You don’t want to miss this one!
What: Drug Paraphernalia, Priority Trade Initiatives, & Forced Labor – An Update on CBP Enforcement
When: November 27th, 2018, 12:00PM-1:00PM EST
August 17, 2018, the U.S. Food and Drug Administration (FDA) issued two guidance documents to help food facilities meet their registration requirements under the Federal Food, Drug and Cosmetic Act (FD&C Act).
One of the documents being published today is the seventh edition of a guidance to help the owners and operators of facilities that manufacture/process, pack, or hold food for human or animal consumption in the United States understand the registration requirements. Previous iterations of this guidance were released following the adoption in 2002 of amendments to the FD&C Act that required food facility registration. Continue Reading
Our office has increasingly received requests for guidance on importation of marijuana paraphernalia products to the U.S. where twenty-six (26) states have legalized the use of marijuana for medical purposes and/or personal consumption such as California, Massachusetts, Maine and Nevada. The purpose of this article is to dispel the confusion as to why paraphernalia products (grinders, storage containers, rolling paper, pipes, vape pens, etc.) are continuously being seized by U.S. Customs and Border Protection (CBP), even when such products may be used by tobacco smokers. It is important to address the realities between federal and state laws regulating drug paraphernalia products so importers can avoid CBP’s enforcement of U.S. Laws.
Why Does CBP Stop Drug Paraphernalia?
On April 24, 2014, the U.S. Food and Drug Administration(FDA) announced that it was officially “deeming” e-cigs, e-hookah, vape pens, and other tobacco products subject to the Federal Food, Drug, and Cosmetic Act (FD&C Act). This article covered the proposed regulation at the time. On May 10, 2016 the FDA published the final rule on the new deeming law.
What Are Tobacco Products and What’s Being Regulated?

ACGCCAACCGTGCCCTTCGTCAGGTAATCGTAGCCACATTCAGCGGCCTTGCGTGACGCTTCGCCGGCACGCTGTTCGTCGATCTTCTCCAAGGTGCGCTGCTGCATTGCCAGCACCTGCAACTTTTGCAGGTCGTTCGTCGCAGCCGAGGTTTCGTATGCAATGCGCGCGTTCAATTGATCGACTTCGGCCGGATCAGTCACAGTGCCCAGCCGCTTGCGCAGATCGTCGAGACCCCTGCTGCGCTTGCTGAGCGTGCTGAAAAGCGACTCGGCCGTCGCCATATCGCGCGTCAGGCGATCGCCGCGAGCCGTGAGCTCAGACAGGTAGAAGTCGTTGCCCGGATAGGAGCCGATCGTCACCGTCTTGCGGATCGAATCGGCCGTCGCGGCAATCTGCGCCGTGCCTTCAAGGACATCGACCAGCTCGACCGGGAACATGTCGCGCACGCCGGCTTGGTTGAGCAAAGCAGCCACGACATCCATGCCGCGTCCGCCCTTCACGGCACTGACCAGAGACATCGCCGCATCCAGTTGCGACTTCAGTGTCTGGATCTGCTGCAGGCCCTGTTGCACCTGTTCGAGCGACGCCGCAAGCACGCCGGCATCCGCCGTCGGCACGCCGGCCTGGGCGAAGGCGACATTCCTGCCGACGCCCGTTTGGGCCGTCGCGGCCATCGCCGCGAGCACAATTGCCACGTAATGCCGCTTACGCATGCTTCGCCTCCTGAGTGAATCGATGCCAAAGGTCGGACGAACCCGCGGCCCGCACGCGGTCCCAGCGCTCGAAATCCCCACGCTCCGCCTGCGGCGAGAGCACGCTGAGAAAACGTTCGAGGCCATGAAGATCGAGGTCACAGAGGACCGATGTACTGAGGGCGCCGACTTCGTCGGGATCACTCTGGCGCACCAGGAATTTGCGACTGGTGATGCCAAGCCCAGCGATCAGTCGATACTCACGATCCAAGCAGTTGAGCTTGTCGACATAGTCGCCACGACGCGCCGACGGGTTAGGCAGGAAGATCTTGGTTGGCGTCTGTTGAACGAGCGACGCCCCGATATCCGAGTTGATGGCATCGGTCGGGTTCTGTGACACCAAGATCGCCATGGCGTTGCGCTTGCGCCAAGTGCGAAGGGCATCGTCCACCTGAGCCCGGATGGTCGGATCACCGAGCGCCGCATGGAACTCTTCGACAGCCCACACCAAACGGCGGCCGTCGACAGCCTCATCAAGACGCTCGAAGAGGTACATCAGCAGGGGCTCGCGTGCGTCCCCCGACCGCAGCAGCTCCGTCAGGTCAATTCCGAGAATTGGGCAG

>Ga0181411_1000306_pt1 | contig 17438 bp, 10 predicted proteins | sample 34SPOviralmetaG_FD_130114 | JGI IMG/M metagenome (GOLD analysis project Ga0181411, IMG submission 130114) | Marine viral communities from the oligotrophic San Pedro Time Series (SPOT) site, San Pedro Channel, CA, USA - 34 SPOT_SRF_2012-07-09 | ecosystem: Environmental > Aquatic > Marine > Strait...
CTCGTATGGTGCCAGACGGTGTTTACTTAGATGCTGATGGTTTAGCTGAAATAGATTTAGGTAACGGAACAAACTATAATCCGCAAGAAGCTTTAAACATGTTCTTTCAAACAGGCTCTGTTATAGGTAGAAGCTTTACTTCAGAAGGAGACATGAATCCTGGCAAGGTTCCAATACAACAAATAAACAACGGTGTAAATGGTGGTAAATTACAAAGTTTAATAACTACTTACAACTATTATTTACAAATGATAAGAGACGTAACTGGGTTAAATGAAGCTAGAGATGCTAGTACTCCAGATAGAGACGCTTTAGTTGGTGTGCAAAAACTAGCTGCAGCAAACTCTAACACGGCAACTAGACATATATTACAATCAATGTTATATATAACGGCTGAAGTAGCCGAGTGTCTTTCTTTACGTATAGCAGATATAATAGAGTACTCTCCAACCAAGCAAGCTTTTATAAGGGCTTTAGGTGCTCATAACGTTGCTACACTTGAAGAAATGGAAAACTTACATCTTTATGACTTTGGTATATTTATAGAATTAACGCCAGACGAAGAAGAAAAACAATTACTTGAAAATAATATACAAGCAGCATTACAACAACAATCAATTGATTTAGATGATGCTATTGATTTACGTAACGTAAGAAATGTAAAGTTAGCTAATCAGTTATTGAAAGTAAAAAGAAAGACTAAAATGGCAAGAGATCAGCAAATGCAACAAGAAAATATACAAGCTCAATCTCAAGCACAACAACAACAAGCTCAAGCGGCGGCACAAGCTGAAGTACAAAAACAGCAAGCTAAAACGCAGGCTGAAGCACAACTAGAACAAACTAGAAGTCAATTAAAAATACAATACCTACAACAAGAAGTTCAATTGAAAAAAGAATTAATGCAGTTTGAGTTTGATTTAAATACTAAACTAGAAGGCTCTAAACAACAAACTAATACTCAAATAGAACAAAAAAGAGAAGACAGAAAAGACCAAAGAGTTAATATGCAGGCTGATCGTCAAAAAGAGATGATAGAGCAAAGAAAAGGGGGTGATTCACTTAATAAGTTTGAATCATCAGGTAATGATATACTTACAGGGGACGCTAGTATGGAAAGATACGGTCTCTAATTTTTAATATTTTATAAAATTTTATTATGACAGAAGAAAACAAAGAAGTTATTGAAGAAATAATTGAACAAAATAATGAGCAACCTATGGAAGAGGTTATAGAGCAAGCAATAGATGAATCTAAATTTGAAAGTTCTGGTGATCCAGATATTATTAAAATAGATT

On April 24, 2014, the U.S. Food and Drug Administration’s (FDA) issued a proposed regulation which would subject the currently unregulated e-cigarette industry to FDA regulation under the authority of the Federal Food, Drug and Cosmetic Act (FD&C Act). The proposed rule put e-cigarettes with a list of products FDA “deemed” tobacco products, and as such, subject to the FD&C Act. OMB intervened to weaken FDA’s original proposal.
On April 24, 2014, the U.S. Food and Drug Administration (FDA) announced what some call a “long- awaited” proposed regulation that will impact the future of the currently booming e-cigarette industry. Currently, e-cigarettes are not a part of FDA’s purview and have no FDA oversight – FDA’s proposed rule intends to change this in a big way.
How is Tobacco Defined Currently?
Section 201(rr) of the Federal Food, Drug and Cosmetic Act (FD&C Act), (21 U.S.C. 321(rr)),as amended by the Family Smoking Prevention and Tobacco Control Act (Tobacco Control Act), currently defines the term “tobacco product,” as ” any product made or derived from tobacco that is intended for human consumption, including any component, part, or accessory of a tobacco product… “.
The Tobacco Control Act permitted FDA to regulate cigarettes, cigarette tobacco, roll-your-own tobacco, and smokeless tobacco automatically as “tobacco product” under the FD&C Act.
Section 901 of the FD&C Act gives the FDA leeway to include “any other tobacco products that the Secretary by regulation deems to be subject to this chapter” and therefore subject to FDA regulation under the FD&C Act.